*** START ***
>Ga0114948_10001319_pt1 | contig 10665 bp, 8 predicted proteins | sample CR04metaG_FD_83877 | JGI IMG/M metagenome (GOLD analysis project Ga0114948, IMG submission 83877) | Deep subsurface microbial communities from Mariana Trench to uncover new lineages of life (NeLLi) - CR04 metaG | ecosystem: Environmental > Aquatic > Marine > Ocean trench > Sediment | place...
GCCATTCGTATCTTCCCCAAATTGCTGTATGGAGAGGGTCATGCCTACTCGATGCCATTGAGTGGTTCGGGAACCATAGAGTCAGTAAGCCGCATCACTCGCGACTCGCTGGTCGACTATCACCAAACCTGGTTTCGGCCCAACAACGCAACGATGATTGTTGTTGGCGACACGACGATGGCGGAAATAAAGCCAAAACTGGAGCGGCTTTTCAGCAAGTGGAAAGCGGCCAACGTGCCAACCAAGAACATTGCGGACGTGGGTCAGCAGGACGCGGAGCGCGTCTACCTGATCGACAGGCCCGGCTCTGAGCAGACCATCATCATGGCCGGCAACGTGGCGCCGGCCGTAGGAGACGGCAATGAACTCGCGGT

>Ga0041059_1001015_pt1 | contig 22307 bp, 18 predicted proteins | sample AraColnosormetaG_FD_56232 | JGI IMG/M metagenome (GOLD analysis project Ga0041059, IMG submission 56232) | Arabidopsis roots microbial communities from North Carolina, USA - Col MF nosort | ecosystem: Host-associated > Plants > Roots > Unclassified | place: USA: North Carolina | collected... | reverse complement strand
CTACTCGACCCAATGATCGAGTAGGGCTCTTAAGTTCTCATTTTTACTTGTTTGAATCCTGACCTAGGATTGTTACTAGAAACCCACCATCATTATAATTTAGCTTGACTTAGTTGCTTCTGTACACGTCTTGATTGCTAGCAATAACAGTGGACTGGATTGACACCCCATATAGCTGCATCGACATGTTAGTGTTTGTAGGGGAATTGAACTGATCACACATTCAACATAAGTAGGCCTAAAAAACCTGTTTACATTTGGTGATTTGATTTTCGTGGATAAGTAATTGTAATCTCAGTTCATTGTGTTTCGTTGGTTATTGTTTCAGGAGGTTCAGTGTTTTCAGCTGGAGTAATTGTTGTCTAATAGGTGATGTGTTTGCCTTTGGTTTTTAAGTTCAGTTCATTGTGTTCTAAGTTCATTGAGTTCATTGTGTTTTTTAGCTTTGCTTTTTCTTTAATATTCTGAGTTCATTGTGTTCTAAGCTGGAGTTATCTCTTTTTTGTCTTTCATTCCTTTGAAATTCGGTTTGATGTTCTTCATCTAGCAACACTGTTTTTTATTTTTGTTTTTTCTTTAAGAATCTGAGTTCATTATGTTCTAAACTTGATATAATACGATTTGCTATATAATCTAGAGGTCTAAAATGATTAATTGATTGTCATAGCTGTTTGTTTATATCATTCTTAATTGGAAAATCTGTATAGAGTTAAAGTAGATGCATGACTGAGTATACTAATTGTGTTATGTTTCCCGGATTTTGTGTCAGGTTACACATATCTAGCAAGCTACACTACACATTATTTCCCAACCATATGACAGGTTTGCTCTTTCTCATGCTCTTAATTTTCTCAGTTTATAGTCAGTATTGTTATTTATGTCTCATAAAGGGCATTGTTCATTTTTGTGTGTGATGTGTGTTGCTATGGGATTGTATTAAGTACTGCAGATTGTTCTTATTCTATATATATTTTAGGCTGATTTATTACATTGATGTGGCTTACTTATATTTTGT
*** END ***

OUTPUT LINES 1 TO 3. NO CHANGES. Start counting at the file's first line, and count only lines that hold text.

>Ga0114948_10001319_pt1 | contig 10665 bp, 8 predicted proteins | sample CR04metaG_FD_83877 | JGI IMG/M metagenome (GOLD analysis project Ga0114948, IMG submission 83877) | Deep subsurface microbial communities from Mariana Trench to uncover new lineages of life (NeLLi) - CR04 metaG | ecosystem: Environmental > Aquatic > Marine > Ocean trench > Sediment | place...
GCCATTCGTATCTTCCCCAAATTGCTGTATGGAGAGGGTCATGCCTACTCGATGCCATTGAGTGGTTCGGGAACCATAGAGTCAGTAAGCCGCATCACTCGCGACTCGCTGGTCGACTATCACCAAACCTGGTTTCGGCCCAACAACGCAACGATGATTGTTGTTGGCGACACGACGATGGCGGAAATAAAGCCAAAACTGGAGCGGCTTTTCAGCAAGTGGAAAGCGGCCAACGTGCCAACCAAGAACATTGCGGACGTGGGTCAGCAGGACGCGGAGCGCGTCTACCTGATCGACAGGCCCGGCTCTGAGCAGACCATCATCATGGCCGGCAACGTGGCGCCGGCCGTAGGAGACGGCAATGAACTCGCGGT

>Ga0041059_1001015_pt1 | contig 22307 bp, 18 predicted proteins | sample AraColnosormetaG_FD_56232 | JGI IMG/M metagenome (GOLD analysis project Ga0041059, IMG submission 56232) | Arabidopsis roots microbial communities from North Carolina, USA - Col MF nosort | ecosystem: Host-associated > Plants > Roots > Unclassified | place: USA: North Carolina | collected... | reverse complement strand